Things have clearly only been exacerbated by what has happened since the crash. We have had 14 separate mergers since April 2008. Between them, the five biggest banks now have 85% of personal current accounts, and the four biggest banks have 78% of the business market. We clearly have a problem. On Second Reading, the Minister posed the question:
“how can Britain be one of the world’s leading financial centres without exposing ordinary working people in this country to the terrible costs of banks failing?”—[Official Report, 11 March 2013; Vol. 560, c. 36.]
I pose the reply: one way is to stop the banks getting so big that they cause a disastrous failure. The Minister later went on to say that he strongly believed that “the concentrated nature of the UK banking industry is unacceptable” and that he wanted “to see far greater possibility, and indeed reality, of entry into the market”—[Official Report, 11 March 2013; Vol. 560, c. 46.]
by new entrants. Clearly, having some kind of cap on how big our banks can be would be one way of saying to new entrants, “Yes, we want you. Yes, the assistance is there, but you cannot be forced out again by enlarged players doing their various tricks to try to squeeze the market—there will always be a decent-sized market for smaller banks across these key sectors.”
I do not think that I got new clause 22 perfect, but I was trying to find a sensible theme for us to talk about, so I set the start date as 2020. It is not as if I was suggesting that on Royal Assent, all of a sudden Lloyds—I think it is the only banking group currently in excess of 20% in any of these sectors—would immediately have to dispense with part of its business. Ring-fencing is timed to come in towards the end of the decade, so it would make sense to bring in all these provisions at the same time.
I also tried to deal with what would happen if a bank dropped out of the market and we ended up with an unexpected concentration, or whether a bank that found out at the end of the year that it had crept over the 20% threshold would immediately be in some kind of penalty situation. I was allowing a year’s grace—a bank would have to breach for two years before any action was taken, so a bank that did that had time to take some remedial action.
The situation now is that, even after the forced divestment from RBS and Lloyds, Lloyds will still have 25% of the personal current account market and 21% of unsecured personal loans. In small business banking, Lloyds has 21%, RBS 24% and Barclays 18%. In some sectors there is too much power in the hands of too few banks.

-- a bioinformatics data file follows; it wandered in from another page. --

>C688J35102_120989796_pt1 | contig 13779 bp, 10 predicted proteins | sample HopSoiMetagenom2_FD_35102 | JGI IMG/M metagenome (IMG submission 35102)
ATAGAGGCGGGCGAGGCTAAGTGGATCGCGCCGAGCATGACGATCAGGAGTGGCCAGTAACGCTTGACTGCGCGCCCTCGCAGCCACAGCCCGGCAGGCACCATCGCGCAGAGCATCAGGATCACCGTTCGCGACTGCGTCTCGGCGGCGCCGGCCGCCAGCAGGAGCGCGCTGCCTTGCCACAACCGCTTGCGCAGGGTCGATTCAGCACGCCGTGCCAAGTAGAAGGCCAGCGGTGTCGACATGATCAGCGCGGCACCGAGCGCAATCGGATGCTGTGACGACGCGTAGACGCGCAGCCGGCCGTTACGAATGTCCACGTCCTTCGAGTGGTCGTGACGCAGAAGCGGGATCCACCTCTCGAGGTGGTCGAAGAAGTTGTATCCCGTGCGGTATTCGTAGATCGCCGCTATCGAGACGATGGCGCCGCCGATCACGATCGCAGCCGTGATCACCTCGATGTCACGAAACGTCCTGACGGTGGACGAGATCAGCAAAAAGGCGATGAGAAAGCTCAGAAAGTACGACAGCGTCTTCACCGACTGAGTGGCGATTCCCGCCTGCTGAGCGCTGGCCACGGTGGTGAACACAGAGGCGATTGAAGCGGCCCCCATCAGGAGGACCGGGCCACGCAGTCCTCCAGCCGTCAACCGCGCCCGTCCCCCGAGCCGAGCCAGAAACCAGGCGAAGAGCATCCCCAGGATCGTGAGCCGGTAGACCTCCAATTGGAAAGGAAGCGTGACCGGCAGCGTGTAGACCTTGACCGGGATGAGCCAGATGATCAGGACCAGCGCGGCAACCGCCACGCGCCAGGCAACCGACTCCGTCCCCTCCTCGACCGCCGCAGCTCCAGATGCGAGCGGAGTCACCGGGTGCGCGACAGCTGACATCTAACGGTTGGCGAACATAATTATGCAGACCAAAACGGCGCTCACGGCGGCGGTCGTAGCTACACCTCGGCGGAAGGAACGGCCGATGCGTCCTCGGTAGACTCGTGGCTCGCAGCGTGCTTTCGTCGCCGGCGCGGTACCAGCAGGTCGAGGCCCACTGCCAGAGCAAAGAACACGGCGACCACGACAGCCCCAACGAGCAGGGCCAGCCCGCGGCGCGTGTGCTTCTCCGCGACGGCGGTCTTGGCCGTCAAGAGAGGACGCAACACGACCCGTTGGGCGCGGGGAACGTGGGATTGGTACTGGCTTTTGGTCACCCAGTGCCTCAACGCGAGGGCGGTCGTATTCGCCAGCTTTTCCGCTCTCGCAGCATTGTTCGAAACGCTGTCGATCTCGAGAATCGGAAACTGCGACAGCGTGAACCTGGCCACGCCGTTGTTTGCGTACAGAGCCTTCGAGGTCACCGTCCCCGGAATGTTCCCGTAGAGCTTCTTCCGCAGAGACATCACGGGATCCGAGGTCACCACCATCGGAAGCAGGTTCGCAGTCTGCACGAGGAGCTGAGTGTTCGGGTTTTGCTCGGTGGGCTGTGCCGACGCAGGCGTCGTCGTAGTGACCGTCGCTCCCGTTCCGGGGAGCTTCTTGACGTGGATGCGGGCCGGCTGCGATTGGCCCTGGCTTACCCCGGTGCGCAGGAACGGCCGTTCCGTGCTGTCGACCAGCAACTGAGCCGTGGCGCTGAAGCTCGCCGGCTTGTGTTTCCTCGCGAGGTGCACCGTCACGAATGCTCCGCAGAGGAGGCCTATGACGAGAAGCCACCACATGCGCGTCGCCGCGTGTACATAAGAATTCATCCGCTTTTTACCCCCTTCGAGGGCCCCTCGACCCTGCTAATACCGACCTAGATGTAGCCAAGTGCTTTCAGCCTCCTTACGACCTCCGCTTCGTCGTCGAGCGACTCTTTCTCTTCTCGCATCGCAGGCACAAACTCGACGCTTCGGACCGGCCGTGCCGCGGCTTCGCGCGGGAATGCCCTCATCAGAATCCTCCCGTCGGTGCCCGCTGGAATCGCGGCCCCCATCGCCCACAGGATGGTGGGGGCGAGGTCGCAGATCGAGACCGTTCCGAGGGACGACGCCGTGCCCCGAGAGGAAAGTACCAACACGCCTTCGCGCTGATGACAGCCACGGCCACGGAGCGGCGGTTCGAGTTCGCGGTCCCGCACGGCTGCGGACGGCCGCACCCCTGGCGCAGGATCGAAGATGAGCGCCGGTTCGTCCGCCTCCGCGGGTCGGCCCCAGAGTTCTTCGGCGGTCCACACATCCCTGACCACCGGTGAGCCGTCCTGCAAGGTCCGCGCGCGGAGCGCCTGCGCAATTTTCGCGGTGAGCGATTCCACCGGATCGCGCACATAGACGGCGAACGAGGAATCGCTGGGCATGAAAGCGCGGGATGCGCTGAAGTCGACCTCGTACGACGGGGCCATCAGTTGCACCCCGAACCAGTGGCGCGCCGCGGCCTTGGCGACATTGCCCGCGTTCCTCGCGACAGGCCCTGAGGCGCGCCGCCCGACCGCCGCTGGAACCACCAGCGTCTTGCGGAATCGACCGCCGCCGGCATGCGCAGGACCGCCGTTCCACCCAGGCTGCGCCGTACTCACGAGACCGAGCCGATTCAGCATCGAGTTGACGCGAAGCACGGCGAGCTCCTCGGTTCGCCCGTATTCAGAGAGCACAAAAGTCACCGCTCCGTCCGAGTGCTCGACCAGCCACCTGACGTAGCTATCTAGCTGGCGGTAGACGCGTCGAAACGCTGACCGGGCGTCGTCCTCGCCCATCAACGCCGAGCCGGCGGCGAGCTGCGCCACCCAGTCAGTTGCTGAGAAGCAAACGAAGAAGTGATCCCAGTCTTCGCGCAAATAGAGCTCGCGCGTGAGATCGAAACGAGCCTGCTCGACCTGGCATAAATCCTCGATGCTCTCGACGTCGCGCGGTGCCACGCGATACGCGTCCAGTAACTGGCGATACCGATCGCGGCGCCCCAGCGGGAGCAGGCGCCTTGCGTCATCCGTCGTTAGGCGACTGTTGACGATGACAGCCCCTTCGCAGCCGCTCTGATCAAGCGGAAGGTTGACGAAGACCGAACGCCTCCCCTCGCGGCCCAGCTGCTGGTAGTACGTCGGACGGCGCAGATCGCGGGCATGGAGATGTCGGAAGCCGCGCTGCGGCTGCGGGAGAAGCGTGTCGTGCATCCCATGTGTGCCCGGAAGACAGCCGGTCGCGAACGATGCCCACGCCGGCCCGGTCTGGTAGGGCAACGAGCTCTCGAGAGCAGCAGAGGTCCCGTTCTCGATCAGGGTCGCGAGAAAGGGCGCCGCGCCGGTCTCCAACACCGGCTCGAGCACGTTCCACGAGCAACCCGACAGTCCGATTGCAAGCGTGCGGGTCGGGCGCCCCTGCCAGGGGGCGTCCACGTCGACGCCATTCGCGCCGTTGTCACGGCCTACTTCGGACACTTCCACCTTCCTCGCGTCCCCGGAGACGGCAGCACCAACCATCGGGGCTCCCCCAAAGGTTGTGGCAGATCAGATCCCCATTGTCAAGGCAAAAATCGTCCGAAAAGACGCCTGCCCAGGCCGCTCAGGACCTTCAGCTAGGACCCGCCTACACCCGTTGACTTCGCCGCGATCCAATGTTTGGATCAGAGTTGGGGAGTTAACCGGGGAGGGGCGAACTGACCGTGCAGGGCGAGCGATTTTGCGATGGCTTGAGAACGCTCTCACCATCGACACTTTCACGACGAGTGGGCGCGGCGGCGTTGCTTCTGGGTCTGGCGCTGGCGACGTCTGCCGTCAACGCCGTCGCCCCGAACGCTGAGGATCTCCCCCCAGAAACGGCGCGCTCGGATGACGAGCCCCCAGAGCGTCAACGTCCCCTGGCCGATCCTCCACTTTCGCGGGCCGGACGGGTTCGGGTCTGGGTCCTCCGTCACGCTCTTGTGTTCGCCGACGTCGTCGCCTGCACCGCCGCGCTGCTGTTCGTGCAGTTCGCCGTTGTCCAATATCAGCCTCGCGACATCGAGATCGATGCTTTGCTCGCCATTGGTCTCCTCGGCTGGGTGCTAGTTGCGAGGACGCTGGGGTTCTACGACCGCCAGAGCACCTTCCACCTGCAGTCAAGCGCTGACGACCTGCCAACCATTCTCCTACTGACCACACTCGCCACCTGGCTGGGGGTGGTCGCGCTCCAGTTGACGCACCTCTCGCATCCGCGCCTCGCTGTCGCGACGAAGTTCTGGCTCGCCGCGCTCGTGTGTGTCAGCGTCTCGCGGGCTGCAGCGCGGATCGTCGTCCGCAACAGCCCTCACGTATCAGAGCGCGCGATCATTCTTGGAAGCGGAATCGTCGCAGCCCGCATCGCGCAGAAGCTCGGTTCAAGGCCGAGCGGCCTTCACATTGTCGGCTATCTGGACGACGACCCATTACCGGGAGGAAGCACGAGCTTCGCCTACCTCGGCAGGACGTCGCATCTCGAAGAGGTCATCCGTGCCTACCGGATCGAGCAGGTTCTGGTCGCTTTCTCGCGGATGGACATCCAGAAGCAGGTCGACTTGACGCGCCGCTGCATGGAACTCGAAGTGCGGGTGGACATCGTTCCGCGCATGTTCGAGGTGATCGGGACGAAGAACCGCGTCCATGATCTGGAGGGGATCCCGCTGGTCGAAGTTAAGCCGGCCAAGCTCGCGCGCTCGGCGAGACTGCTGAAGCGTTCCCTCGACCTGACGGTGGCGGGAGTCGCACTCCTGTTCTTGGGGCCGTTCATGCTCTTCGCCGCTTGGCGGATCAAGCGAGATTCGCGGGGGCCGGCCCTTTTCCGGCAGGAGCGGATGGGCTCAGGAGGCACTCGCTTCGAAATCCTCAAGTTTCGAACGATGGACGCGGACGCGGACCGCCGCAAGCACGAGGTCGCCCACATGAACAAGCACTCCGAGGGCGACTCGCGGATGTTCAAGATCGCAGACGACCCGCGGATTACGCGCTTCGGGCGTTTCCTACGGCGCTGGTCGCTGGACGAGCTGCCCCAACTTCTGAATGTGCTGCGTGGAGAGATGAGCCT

It is worth considering in principle whether that situation is right for a sector so fundamental to the UK economy. Is it an exception in respect of which we should go for some strong market-controlling regulations, such as a cap? For most in my party, a market-size cap would be the last thing that we would want to do. However, this is probably one of the most important sectors for the UK economy. We are saying that we want more competition. We are saying that banks can be so big that they present a danger to the whole economy of the country. Perhaps it would be right for Parliament to put a limit of 20% on how big those banks can be. In the context of my new clause, I would happily accept a slightly different number.
We face the fact that the Competition Commission is reviewing the matter by 2015, but I am not sure that we want the Competition Commission to be driving the process. Perhaps, in the light of the crisis, it is for Parliament to say that we accept we need big banks because they can give the lowest cost and the best value, that we want strong banks, that we do not want a collection of 19th-century-style tiny banks in every town, and that we think 20% in each of the key core banking sectors is large enough to prevent risk and damage to the economy as a whole or to individual customers through poor, fraudulent or exploitative service.
The arguments on competition were well rehearsed by the shadow Minister so I do not need to go through them again. However, I thought we should have a debate on a specific proposal, rather than a request for yet another review. There have been so many requests for reviews in Committee, but I am not sure we have accepted any of them. I think it is better to discuss a suggestion about how to improve the situation.”
I was convinced that the overall regulatory framework proposed by the Government will afford sufficient protection to the economy, and subsequently withdrew my amendment.